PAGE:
Proposed methadone time limit is worrying
FIANNA FAIL'S latest policy document, "A Radical Approach to Drugs and Crime", is a substantial contribution to tackling the problem compared with the rather shallow effort produced by the party earlier this month.
The earlier document promised more gardai and more prison cells, but offered few new ideas and suggested the party had thought little about the causes of crime and drug abuse.
The document published yesterday shows a significant amount of work has been put into trying to understand the broader issues, and into research.
Some of its proposals are worrying. The threat to cut off methadone addicts from their supply of the heroin substitute after five years is ill advised. The proposed mandatory 10 year sentence for possession of a significant amount of drugs also needs more careful consideration.
But in broad terms the document displays a clear recognition of the failures of the past and a commitment to finding new ways of coping with drugs in the future.
Among the most promising suggestions are a "fast track" procedure for drug trials, so that they will take place within three months of arrest, and an option of sending addicts accused of non violent offences for court supervised treatment.
This would allow small time criminals accused of theft motivated by addiction the chance to tackle the cause of their crimes and avoid prisons in which the drug culture might be well established.
The proposal to link successful rehabilitation to State employment schemes is also useful. How it might work in practice is unclear: it has always been difficult to convince employers to give jobs to recovering addicts, and the proposal may presage the day when the State decides it must provide jobs for them.
Community groups will welcome the proposed national drugs commission, offering them a role in examining whether State policy is working.
The proposed body may seem relatively powerless its only function would be reporting publicly and to Government on the drugs issue. But an official commission which could regularly criticise politicians could use their fear of embarrassment to influence policy.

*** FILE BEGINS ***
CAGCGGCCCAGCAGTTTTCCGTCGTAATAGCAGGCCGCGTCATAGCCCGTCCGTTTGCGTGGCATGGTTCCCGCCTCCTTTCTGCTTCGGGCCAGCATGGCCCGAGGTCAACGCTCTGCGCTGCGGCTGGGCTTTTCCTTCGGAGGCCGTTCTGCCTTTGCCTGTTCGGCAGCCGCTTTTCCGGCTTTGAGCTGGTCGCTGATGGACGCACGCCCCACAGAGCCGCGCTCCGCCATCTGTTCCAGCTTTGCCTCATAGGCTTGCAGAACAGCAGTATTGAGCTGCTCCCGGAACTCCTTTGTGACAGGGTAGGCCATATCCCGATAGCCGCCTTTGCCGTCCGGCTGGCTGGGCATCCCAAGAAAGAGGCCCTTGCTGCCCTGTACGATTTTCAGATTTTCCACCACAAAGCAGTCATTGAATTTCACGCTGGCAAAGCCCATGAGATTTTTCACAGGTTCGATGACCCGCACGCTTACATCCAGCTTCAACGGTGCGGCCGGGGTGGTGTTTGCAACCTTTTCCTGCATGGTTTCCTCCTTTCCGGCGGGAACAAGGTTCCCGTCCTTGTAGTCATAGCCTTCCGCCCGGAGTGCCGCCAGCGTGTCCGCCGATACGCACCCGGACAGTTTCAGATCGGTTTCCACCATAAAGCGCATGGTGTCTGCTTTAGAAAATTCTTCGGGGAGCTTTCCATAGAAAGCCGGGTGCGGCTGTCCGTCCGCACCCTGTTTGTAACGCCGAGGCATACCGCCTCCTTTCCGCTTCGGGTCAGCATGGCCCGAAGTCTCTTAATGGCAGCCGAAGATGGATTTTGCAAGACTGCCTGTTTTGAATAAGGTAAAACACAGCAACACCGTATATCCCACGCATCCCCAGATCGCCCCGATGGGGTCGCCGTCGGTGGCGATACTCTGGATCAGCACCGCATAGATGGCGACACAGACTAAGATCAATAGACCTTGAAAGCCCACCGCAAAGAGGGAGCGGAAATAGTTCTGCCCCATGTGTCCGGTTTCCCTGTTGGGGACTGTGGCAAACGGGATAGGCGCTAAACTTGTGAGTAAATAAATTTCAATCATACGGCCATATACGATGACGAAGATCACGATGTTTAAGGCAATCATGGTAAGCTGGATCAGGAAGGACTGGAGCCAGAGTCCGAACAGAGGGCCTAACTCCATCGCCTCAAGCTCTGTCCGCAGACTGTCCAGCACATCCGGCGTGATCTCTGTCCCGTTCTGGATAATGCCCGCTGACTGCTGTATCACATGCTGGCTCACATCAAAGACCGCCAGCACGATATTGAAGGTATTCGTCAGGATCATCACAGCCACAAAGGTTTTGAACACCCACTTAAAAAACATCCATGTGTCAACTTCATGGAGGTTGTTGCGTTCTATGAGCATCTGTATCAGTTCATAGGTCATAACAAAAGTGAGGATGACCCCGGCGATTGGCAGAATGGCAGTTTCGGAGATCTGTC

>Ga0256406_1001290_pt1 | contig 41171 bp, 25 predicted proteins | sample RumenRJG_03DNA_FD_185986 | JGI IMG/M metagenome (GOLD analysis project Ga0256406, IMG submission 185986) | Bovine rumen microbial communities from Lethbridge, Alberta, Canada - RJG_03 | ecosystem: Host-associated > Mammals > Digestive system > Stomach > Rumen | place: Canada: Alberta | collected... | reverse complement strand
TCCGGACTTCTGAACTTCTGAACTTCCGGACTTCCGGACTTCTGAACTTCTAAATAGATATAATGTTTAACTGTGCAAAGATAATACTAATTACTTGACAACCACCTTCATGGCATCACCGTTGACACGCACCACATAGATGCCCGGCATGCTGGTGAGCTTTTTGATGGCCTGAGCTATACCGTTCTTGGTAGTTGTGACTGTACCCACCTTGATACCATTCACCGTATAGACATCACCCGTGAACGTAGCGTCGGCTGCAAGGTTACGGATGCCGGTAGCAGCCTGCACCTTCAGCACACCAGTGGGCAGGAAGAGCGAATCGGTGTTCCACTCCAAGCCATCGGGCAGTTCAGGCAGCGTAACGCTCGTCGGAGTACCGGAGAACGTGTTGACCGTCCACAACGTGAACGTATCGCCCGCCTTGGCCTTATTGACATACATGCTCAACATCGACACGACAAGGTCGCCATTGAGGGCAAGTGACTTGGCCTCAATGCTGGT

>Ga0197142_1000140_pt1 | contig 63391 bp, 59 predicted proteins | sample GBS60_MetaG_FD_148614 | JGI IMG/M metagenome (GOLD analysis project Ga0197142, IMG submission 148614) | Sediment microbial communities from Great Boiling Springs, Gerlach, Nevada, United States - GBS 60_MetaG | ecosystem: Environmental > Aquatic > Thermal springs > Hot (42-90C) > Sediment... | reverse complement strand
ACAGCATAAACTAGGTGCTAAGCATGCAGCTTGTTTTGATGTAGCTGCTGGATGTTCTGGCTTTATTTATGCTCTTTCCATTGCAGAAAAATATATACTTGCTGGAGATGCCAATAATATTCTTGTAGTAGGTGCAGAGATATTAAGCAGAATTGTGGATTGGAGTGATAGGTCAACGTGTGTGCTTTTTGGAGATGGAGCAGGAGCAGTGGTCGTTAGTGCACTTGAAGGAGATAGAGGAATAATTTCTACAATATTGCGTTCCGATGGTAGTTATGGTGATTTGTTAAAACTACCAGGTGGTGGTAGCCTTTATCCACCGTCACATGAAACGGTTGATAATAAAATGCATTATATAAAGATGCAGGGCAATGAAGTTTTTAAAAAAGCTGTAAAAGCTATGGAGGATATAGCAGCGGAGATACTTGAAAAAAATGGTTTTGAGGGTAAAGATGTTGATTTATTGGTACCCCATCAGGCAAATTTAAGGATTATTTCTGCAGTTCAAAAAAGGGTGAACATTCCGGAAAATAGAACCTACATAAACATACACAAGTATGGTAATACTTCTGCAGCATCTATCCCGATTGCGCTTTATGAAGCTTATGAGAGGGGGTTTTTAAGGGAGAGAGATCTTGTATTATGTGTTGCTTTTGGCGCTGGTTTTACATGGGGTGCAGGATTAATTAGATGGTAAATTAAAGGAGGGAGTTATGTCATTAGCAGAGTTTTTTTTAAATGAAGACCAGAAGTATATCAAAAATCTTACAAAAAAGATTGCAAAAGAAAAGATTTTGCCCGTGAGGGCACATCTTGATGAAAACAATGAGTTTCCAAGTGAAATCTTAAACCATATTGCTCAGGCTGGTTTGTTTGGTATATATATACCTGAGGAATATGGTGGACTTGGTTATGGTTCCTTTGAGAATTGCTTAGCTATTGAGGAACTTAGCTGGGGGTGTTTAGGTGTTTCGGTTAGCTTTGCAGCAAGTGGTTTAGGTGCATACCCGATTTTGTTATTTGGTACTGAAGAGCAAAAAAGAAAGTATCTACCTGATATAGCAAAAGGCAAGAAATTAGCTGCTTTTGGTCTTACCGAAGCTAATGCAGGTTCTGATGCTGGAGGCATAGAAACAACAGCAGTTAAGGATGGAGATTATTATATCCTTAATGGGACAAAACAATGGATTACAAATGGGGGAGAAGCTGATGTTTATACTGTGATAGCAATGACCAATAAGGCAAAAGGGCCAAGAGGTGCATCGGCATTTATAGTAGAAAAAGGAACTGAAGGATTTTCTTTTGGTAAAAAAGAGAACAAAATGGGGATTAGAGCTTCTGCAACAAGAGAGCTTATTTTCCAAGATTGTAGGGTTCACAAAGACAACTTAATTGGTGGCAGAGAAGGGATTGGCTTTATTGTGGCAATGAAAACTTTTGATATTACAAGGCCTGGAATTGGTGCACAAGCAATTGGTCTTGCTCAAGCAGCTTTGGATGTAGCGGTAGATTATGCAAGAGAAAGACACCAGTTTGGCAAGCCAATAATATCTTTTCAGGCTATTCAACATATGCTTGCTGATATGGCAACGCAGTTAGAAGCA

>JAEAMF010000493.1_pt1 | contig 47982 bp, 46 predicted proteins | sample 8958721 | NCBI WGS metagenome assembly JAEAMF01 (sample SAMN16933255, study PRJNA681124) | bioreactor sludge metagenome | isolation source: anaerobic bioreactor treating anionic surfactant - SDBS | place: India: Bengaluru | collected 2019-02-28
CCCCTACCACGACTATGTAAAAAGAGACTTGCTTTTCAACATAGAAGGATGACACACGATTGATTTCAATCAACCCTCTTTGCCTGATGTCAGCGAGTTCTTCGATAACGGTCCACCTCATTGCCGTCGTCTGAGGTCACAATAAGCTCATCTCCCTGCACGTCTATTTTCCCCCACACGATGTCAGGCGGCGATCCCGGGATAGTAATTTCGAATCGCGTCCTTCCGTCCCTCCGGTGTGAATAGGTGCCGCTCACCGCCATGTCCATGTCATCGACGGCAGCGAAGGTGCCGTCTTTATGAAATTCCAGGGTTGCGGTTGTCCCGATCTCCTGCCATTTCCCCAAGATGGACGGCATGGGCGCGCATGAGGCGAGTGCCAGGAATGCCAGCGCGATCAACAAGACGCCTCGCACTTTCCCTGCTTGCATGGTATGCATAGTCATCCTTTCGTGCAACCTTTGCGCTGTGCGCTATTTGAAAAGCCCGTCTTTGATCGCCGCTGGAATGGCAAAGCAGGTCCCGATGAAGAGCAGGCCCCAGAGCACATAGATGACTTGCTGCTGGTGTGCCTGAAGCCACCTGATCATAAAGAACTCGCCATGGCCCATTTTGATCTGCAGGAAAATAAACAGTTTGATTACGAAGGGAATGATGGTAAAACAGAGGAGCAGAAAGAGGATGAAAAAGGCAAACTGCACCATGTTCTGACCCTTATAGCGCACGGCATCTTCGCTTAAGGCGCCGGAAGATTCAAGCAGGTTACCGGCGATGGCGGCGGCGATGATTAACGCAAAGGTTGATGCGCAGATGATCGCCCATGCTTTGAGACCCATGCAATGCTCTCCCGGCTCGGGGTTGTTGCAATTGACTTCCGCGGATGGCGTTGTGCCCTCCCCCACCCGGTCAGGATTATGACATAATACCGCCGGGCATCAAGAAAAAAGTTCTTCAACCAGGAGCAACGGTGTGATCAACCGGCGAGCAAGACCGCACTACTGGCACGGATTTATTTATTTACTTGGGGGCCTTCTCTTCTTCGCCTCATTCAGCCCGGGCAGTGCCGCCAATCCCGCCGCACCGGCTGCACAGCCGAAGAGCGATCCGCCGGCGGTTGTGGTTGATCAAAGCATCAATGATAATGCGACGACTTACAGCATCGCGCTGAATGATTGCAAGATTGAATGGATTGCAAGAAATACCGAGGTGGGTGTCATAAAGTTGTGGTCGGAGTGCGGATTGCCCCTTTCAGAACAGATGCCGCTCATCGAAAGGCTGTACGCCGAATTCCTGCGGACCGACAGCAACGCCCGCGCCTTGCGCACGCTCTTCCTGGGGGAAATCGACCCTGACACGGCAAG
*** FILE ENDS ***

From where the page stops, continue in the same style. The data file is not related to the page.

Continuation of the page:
THE proposed "anti drugs freephone" for members of the public who want to report suspected drug dealing to the gardai, who would then respond with special mobile units, may be considered an unnecessary duplication of the 999 service. But people have long complained - particularly before Operation Dochas came into effect in Dublin - that calls about suspected dealing often led to a single motorcycle garda crawling through their estates long afterwards.
The special telephone line and units could prove a useful mechanism for prioritising drug crime.
Unlike the party's earlier document, which stressed locking up offenders in prisons, the latest one emphasises the importance of treatment for addicts - for example with its commitment to more beds for inpatient detoxification. Indeed, the document has such faith in the value of detoxification and counselling that it seems almost churlish to mention that by some estimates no more than 10 per cent of addicts are drug free a year after completing such programmes.
The single most worrying proposal is the plan to consider depriving addicts of methadone after five years' supply. In practice this could be disastrous.
The document suggests an "independent panel" could decide if a methadone user should no longer get the drug. How? Would it tell an addict, "You're so hopelessly addicted to methadone you can't have it any more"?
THE obvious result would be the addict returning to scoring heroin on the streets, and resorting to crime to fund the habit. The party of "zero tolerance" would thus be increasing rather than reducing crime.
The document notes that the five year rule would "send a clear message that long term methadone maintenance is neither ideal nor desirable". That may be so, but many addicts lack the will power to complete "cold turkey" programmes and methadone is their only option.
Fortunately this proposal is likely to prove so unworkable that it will never become State policy, under Fianna Fail or any other party.
The proposed 10 year mandatory sentence for people carrying drugs worth £10,000 or more is also problematic. Anecdotal evidence suggests that many gardai favour the idea, and many judges already hand out stiff sentences to drug couriers.
But the couriers targeted by this policy are those with no previous convictions (the hardest to catch), who have been tempted to undertake the Heathrow or Liverpool run for a few hundred pounds. These people are often young, poor, of limited education and may themselves be addicts. There is no evidence to suggest that when asked to become couriers, the threat of a mandatory 10 year term will weigh more heavily on their minds than their immediate need for cash.
On the contrary, research suggests criminals often assess their chances of being caught, but more rarely know or worry about the possible consequences of conviction.
These concerns aside, however, the Fianna Fail document is a useful one. There are sound ideas in it, which should be pursued by whichever parties come to power.